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Arizona Solar Center Blog

Commentary from Arizona Solar Center Board Members and invited contributors.

While blog entries are initiated by the Solar Center, we welcome dialogue around the posted topics. Your expertise and perspective are highly valued -- so if you haven't logged in and contributed, please do so!

Solar for Consumers - Electrical Generation - PV & Thermal Solar


How a PV Cell Works


Power Tower

Dish Stirling


Electrical Generation

The generation of electricity from solar energy can be achieved through two major technology alternatives. One uses the light from the sun to generate electricity directly, (photovoltaic technologies), and the other uses the heat from the sun to increase the temperature of a working fluid which-in turn can be used to generate electricity, (solar thermal technologies). Each of these major alternatives can, in turn, be subdivided into variants of the major technology. Photovoltaic technologies fall into crystalline, multi-crystalline, thin-film or concentrator variants while the solar thermal technologies fall into trough, power tower, dish engine and thermal electric variants.


Generally speaking, How a PV Cell Works use a semiconductor material that is exposed to sunlight. The energy of the incident light displaces electrons from their normal atomic orbits and an electrode grid structure on the surface of the semiconductor collects these electrons and makes them available for use in an external circuit. This is very similar to the way that the chemical reaction and the electrodes in a dry battery cell make electrons available for external use.

The terms crystalline, thin film and concentrator describe the manner in which the semi-conducting material is processed and optimized as a photovoltaic cell. Crystalline cells are fabricated from ingots of the semiconductor material, usually silicon, that are cut into relatively thin slices, processed to optimize the electron collection efficiency and laminated into a protective enclosure. Thin film cells are extremely thin layers of semi-conducting material that are evaporated onto a substrate, and concentrating cells use a plastic lens to concentrate sunlight from a large area onto a much smaller area of crystalline semi-conducting material. All types have their merits and problems and are described in detail in the referenced locations.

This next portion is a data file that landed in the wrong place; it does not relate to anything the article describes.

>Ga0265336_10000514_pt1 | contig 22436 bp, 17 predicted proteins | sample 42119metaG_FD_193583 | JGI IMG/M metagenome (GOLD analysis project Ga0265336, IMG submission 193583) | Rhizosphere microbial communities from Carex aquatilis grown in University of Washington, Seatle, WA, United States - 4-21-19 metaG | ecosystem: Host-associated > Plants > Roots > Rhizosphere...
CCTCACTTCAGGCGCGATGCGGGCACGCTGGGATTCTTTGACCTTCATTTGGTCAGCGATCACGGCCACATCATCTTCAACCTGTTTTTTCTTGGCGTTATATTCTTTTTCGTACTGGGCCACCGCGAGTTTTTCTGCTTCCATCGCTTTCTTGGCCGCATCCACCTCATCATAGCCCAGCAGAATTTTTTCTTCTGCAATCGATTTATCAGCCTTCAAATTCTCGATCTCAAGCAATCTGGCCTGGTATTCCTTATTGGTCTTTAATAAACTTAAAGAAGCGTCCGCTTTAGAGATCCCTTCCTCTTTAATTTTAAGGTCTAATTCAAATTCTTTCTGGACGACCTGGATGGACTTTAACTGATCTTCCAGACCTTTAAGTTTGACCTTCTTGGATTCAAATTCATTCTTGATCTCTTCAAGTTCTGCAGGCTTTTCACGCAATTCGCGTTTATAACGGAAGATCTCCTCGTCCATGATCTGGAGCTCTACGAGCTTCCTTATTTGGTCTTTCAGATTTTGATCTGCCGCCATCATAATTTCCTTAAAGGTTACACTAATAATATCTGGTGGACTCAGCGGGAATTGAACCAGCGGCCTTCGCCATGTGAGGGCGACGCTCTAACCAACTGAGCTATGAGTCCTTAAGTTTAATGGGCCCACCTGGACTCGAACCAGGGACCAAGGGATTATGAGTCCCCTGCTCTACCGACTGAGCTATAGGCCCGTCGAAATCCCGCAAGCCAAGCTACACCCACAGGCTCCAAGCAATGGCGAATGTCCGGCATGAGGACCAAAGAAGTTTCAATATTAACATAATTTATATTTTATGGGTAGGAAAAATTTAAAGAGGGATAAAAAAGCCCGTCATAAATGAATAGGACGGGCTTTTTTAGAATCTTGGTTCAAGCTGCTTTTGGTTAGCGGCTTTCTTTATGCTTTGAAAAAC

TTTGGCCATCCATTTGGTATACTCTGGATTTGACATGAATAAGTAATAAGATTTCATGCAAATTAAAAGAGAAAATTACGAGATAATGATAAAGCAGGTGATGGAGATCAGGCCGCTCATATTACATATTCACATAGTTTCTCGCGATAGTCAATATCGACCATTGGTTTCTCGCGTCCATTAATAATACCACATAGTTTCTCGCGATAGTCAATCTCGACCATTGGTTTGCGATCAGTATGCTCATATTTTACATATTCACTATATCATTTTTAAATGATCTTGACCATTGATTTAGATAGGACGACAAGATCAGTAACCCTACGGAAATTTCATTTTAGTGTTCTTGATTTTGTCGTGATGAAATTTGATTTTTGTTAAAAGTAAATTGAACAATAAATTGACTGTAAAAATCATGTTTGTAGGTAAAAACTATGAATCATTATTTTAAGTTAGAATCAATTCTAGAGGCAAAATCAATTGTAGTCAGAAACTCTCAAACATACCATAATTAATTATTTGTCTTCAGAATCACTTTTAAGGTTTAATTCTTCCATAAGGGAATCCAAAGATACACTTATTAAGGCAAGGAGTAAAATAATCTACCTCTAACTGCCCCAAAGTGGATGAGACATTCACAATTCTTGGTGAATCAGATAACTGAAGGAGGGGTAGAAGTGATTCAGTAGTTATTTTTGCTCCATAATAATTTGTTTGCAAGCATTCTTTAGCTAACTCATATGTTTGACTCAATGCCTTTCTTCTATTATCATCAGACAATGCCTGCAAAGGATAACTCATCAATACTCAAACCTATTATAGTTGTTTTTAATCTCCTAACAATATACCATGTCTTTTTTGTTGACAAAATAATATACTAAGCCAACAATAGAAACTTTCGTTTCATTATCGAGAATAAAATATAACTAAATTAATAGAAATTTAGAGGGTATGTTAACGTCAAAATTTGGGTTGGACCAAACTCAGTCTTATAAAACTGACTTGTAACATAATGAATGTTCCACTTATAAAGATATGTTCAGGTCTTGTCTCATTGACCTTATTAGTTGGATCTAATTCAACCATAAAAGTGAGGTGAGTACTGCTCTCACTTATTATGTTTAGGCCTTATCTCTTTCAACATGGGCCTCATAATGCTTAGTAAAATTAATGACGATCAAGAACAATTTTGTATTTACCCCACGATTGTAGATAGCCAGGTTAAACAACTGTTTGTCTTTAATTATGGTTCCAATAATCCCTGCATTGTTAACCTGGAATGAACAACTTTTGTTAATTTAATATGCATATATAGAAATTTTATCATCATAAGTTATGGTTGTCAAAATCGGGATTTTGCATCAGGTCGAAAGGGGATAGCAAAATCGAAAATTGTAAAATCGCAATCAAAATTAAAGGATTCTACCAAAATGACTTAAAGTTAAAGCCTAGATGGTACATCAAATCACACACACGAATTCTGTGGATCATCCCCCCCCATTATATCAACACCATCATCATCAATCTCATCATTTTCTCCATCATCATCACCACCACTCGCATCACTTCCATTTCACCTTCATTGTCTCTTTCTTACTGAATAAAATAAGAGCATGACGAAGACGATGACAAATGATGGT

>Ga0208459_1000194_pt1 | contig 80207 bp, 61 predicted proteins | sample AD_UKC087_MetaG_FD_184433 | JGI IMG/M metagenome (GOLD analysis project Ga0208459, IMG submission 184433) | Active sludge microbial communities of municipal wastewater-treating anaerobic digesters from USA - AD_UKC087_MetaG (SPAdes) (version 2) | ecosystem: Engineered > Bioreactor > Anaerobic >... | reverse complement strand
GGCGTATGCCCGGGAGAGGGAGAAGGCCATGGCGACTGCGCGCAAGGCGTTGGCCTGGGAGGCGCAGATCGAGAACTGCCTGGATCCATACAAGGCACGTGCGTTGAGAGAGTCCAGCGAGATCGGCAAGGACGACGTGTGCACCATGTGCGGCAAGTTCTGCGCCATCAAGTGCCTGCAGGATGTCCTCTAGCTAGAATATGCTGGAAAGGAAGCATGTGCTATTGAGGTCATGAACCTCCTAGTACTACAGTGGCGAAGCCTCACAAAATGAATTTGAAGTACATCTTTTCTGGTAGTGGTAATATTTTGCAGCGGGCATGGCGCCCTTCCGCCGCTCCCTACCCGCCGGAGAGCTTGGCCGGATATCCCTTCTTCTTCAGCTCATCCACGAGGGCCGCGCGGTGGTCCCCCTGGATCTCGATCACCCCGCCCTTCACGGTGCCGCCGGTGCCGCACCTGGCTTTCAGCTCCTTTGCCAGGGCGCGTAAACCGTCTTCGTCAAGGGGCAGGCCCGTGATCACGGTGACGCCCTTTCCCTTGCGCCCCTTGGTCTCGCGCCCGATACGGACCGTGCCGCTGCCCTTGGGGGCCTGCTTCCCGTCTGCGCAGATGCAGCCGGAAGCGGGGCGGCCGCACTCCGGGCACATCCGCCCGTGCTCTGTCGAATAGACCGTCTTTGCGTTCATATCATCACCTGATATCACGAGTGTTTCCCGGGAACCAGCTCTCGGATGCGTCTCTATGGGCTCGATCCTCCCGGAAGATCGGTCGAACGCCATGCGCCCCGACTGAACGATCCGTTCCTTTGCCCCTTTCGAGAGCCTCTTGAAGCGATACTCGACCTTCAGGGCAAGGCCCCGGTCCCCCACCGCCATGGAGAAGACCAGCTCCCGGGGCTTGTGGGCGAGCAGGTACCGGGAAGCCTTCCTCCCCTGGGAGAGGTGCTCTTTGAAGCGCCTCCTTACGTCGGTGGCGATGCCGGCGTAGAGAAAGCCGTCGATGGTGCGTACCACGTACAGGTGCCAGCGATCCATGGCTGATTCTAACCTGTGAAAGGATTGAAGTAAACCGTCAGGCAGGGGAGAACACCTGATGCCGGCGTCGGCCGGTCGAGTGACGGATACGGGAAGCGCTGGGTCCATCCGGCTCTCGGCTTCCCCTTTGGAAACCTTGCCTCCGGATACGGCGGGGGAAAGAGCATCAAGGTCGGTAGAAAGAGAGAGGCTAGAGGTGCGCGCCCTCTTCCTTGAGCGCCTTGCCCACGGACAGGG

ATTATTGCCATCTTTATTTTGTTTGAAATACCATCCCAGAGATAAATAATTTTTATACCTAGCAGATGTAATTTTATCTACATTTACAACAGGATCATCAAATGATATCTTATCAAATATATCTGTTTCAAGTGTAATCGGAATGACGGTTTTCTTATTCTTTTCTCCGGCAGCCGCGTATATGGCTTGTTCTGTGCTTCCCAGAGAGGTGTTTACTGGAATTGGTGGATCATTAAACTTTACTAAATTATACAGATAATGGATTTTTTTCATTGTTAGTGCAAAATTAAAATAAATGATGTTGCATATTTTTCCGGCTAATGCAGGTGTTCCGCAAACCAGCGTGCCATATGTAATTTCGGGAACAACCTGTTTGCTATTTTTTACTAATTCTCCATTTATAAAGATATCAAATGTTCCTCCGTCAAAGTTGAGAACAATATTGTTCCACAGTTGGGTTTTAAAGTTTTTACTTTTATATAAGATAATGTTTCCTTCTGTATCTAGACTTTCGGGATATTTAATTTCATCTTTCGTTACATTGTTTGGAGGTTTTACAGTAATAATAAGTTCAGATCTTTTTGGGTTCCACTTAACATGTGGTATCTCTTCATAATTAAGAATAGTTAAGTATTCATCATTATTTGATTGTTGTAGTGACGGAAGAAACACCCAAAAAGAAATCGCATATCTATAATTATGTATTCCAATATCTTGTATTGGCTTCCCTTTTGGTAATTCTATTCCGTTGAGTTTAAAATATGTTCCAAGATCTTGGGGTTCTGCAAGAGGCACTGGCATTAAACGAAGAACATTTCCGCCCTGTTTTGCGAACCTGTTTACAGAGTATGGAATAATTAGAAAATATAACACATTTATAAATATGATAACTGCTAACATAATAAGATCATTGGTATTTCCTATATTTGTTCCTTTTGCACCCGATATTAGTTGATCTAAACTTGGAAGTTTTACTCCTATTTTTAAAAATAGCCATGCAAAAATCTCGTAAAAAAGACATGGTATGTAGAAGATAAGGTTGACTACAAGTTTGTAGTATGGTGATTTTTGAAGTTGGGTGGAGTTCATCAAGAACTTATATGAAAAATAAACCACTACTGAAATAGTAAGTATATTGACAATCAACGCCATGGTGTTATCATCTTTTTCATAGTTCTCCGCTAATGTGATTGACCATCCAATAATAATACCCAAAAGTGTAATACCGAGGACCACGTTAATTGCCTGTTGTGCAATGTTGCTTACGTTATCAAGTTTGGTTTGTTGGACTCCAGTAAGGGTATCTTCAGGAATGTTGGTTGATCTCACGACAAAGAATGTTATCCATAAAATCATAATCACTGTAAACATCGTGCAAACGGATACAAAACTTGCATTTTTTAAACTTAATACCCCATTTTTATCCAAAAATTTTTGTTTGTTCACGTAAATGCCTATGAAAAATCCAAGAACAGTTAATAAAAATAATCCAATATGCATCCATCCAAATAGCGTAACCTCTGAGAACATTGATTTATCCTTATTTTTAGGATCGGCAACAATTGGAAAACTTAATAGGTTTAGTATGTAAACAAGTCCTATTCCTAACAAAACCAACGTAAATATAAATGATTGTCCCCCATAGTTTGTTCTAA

Download the Arizona Consumer's Guide - this booklet is designed to guide you through the process of buying a solar electric system.  NOTE: You will need Adobe's Acrobat Reader to open, view, and print this document.  Acrobat is freely available and can be downloaded from Adobe's Web site. Arizona Consumer's Guide (PDF Format)

Visit the National Geographic's web site and take the: PV Quiz

Solar Thermal

Both the trough and power tower solar thermal technologies use mirrors to concentrate the heat from the sun onto a vessel containing a heat transfer fluid. The fluid is then pumped into a steam generator where the heat is transferred to water turn it into steam. The steam can then be used to spin a conventional steam turbine connected to a generator to make electricity.

In the case of the trough, the mirror is a long parabola with a steel tube containing the heat transfer fluid running along the focal axis of the mirror. The axis of the mirror is usually aligned in a North-South direction and the mirror is rotated from East to West as the day progresses so that the energy from the sun is continually focused onto the steel tube. Rows of mirror/tube assemblies are used to form large multi-acre solar fields from which the heated transfer fluid is collected and used in the generation of steam.

The power tower system is a little different in that all of the transfer fluid heating is achieved in a heat receiver on the top of a tower located in the center of a field of computer controlled mirrors, or heliostats. Cold fluid is pumped up to the top of the tower, the heliostats focus the sun's energy onto the receiver and heat the fluid which is subsequently returned to the ground and used in a steam generator in the same way as the heat transfer fluid in the trough system.